6 Resume Tips Straight from HR
Veering from my usual blog posts addressed to HR leaders, this post is for job seekers everywhere. Looking for a new job can be painful. In a digital world where HR often seems more like a do-not-reply inbox than an actual human, it can be extremely difficult to ensure your resume gets noticed.
If I add up all the time I’ve spent looking for jobs, we’re talking about years of my life. In the early days, I remember so often thinking, “If I could just get an interview, I could show them how amazing I am!” After completing innumerable applications, meeting with many resume experts, and scanning thousands of resumes as a recruiter, I’ve learned some keys that help get my resume noticed and get me those interviews. Today I want to share with you 6 resume tips that will hopefully help you get noticed, in a good way.
1. The Golden Triangle
Many recruiters see hundreds of resumes per week, so they learn to quickly scan for the information they need. In most cases, that scan is in the shape of a right triangle – across the top and then down the left side, noticing less and less of the information on the right as they move down the page. And what about that second (or third, or fourth) page? They almost never make it that far. It doesn’t matter if you have a PhD in Biogenetics and published 47 papers in world-renowned journals (unless you’re in academia, which is a completely different story). Be succinct. Keep your resume to ONE PAGE, and make that one page count.
Keep your resume to ONE Page, and make that one page count.
I’m often asked by job-seeking friends which font to use or how much white space they should leave and where. As an HR manager, I’m less worried about the specific spacing, font, colors, etc. I mostly want to see that you are consistent. If you decide to bold the name of the company and italicize your job title, then do that every time. If you want to use both the month and year for job dates, then do that every time. No exceptions.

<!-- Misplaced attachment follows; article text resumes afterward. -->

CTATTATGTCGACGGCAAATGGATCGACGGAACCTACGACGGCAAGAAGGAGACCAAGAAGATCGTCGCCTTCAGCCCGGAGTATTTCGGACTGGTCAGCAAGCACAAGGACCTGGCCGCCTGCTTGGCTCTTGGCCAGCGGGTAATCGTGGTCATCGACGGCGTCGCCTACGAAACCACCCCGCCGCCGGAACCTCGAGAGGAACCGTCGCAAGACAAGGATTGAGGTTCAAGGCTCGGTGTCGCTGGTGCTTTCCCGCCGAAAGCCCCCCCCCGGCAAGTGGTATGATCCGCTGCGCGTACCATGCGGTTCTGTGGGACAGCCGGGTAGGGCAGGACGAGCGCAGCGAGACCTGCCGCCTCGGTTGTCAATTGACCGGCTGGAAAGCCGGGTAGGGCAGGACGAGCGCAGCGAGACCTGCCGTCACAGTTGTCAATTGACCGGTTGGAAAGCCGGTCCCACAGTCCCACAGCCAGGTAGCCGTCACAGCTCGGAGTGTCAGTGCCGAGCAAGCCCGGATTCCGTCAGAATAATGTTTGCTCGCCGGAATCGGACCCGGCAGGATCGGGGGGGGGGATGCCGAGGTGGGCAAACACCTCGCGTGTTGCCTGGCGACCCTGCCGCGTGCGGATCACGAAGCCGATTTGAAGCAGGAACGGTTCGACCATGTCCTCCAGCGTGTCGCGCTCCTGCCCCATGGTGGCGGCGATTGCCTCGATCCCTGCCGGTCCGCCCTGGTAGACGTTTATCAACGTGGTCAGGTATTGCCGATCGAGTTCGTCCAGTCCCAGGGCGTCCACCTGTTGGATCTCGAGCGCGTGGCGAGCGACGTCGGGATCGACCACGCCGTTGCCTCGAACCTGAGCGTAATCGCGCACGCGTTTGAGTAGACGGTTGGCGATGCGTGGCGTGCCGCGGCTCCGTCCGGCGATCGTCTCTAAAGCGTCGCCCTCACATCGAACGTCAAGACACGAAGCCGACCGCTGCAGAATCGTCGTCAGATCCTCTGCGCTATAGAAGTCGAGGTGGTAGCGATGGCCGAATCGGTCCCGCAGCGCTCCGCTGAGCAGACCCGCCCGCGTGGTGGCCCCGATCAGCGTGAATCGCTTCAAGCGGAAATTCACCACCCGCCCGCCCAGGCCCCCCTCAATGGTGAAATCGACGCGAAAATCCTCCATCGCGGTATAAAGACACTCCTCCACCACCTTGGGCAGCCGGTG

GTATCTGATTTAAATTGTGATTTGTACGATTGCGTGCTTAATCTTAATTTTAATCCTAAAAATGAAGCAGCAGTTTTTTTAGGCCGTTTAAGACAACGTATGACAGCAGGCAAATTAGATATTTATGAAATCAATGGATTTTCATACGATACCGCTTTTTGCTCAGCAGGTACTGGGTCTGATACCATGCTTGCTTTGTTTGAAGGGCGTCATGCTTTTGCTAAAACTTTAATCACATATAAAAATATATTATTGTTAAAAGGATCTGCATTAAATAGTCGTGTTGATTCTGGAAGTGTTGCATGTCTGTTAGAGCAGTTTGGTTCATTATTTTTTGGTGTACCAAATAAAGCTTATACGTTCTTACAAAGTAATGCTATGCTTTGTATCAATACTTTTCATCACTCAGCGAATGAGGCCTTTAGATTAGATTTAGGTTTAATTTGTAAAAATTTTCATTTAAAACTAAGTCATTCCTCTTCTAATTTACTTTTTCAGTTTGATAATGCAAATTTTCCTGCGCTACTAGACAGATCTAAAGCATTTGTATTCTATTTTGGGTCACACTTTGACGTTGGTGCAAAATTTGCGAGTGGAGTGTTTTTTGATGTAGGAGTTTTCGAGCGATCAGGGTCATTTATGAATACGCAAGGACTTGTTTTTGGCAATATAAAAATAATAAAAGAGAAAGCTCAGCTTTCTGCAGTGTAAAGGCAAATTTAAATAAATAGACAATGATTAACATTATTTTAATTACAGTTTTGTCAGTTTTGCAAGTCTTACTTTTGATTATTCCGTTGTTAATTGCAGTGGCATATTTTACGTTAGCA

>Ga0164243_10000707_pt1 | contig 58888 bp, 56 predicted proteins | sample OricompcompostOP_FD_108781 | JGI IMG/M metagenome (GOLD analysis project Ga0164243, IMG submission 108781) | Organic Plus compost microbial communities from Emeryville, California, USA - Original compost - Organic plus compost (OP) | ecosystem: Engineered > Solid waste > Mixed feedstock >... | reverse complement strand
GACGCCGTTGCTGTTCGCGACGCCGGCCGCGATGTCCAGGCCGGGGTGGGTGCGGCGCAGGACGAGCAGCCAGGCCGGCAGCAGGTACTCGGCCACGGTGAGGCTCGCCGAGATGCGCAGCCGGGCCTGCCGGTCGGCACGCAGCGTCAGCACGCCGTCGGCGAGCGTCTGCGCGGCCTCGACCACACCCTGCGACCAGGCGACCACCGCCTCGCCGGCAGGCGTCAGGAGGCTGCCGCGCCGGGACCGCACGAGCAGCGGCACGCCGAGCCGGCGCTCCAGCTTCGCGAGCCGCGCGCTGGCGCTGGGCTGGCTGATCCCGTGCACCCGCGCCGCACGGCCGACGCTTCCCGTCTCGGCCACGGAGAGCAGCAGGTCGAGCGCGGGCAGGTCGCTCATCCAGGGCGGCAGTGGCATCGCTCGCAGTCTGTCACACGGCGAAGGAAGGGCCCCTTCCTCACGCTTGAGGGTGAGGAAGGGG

To use a popular cliché, I can’t even. Mistakes on your resume give the perception that you don’t care about the job enough to bother with things like accuracy. At the absolute very least, have one other person proofread your resume for mistakes, even if not for content, before applying for a job.
Help the recruiter put your story together by including dates, beginning with the most-recent. As much as possible, don’t leave the recruiter piecing together a timeline or wondering about gaps. And unless you have an extremely relevant experience from 25 years ago, then you only need job information from the last 10-15 years. That volunteer project you did in high school likely won’t impress a recruiter when you’re applying for your third job since college.
Just like a good suit, a good resume needs tailoring. It’s ok to have a standard resume as a starting point; however, it’s better to tailor your resume according to the position for which you are applying. Read the job description and include relevant experiences that address the company’s specific needs. You shouldn’t stretch the truth or copy exact wording from the job description, but your resume should be topically relevant.
As a recruiter, I want to know what you actually accomplished. I’m not looking for you to write a job description of your prior positions. Use action words. Quantify your results whenever possible. Tell me how you contributed and left the organization better than when you joined.
If you follow these 6 tips, not only will your resume look more polished and professional, but you will stand out from the thousands of others who slap together a few dates, job titles, and job descriptions and call it a resume.
How has following these guidelines made a difference in your job search?
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